Look Back In Anger, By John Osborne

1065 words - 4 pages

One of the major themes that permeates throughout John Osborne’s play Look Back in Anger is the ideology of inequality among social classes. Osborne expresses these views on social class through the character of Jimmy— a hot headed, angry young man who vents about the injustices of class struggle. Jimmy holds much contempt for his wife Alison's entire past, which reveals his utmost hatred of the classes above him. Jimmy sees class-based entitlement as the basis of all that's wrong with the world, and his struggle is portrayed through his feverous verbal rebellion against the principles ingrained in current society. Ultimately, Jimmy can be viewed as a kind of “spokesperson” for the lower class, despite the fact that he never takes any physical action to carry out the ideas he proclaims throughout the play.
Jimmy's use of the word "pusillanimous" is also a symbolic “weapon” which he uses to rile up his housemates and seek a reaction out of them. The fact that the word pusillanimous is derived from Latin is symbolic of Jimmy’s superiority of intellect compared to Alison, Cliff and Helena. Moreover, Jimmy’s continued use of the word also expresses his need to assert that his intelligence is superior, which enables him to elevate himself above other people. Because Jimmy does not have the financial means to look down upon the masses, like the richer classes, Jimmy capitalizes on his one form of social capital that he has— his eloquence and advanced vocabulary. In Act I Scene I, Jimmy tries to excise some emotion out of his housemates by attacking their lack of interest in what is happening in the world. He claims “Why do I spend ninepence on that damned paper every week? No one reads it except me. No one can be bothered. No one can raise themselves out of their delicious sloth. You two will drive me around the bend soon— I know it, as sure as I am sitting here” (Osborne 15). By pompously flaunting his intelligence to people like Cliff who never received a full education, Jimmy hopes to anger his housemates and channel some sort of emotion out of them. To Jimmy, this anger is the only form of passion he gets from his housemates, and thus allows him to escape from the monotony of his fleeting life. However, while Jimmy takes a sense of enjoyment out of stepping on peoples’ toes, it has had the complete opposite effect on those that he lives with pushing away his wife and leaving Cliff in a state of complete apathy. Ironically, one must be easygoing in order to be able to withstand living with Jimmy, but it is this very characteristic that gets Jimmy riled up and on the attack.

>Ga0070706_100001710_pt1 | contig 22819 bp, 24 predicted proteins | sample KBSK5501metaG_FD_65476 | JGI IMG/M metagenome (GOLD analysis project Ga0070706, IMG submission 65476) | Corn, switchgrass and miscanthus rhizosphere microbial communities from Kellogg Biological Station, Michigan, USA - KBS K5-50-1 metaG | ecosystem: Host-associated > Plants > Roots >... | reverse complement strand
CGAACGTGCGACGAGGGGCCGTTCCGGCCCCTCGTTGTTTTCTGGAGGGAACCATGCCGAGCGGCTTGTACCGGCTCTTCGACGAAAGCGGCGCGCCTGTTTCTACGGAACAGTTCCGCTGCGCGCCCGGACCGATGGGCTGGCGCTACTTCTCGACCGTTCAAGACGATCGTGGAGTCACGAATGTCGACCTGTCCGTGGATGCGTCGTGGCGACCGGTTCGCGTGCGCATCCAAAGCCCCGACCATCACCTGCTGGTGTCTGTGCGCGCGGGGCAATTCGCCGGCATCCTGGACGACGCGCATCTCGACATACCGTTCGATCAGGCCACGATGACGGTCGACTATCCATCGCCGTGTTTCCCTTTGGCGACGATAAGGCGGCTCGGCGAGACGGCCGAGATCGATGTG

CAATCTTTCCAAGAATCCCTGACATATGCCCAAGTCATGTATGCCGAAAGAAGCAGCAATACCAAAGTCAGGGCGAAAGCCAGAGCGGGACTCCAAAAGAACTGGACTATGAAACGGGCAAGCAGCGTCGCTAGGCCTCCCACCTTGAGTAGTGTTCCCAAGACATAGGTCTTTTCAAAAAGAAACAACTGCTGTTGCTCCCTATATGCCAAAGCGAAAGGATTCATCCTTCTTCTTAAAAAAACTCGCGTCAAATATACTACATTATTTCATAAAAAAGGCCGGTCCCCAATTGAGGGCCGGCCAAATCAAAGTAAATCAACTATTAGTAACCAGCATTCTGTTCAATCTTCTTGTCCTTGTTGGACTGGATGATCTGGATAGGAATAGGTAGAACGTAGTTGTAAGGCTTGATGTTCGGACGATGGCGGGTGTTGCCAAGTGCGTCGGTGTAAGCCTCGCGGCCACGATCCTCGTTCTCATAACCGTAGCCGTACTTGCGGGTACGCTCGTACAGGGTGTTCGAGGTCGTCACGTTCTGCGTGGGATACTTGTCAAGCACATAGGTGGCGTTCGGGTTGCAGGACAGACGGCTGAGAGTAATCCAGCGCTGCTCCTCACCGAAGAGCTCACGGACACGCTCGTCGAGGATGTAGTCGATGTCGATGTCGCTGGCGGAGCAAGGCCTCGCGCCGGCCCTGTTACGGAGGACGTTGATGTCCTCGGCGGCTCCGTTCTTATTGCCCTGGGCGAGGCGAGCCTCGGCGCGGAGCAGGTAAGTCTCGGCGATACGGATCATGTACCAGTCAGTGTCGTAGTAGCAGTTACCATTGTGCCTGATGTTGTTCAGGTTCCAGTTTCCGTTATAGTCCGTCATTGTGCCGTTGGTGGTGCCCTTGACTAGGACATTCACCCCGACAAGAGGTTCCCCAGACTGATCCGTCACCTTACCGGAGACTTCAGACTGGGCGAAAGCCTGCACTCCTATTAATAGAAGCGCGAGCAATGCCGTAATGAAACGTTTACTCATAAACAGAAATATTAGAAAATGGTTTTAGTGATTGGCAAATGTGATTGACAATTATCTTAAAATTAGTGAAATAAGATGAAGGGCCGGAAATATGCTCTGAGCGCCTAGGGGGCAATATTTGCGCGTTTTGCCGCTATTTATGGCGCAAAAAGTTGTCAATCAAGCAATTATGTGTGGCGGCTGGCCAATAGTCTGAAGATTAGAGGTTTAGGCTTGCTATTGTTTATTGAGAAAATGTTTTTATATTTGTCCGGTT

Another interesting dynamic in the play is the confusing and complicated relationship between Alison, Jimmy, and Cliff. Alison's relationship with Cliff appears to be stronger than her relationship with her husband Jimmy; despite the fact that their relationship is purely platonic, Cliff acts more lovingly toward Alison than Jimmy does. It seems as though Alison looks to Cliff...

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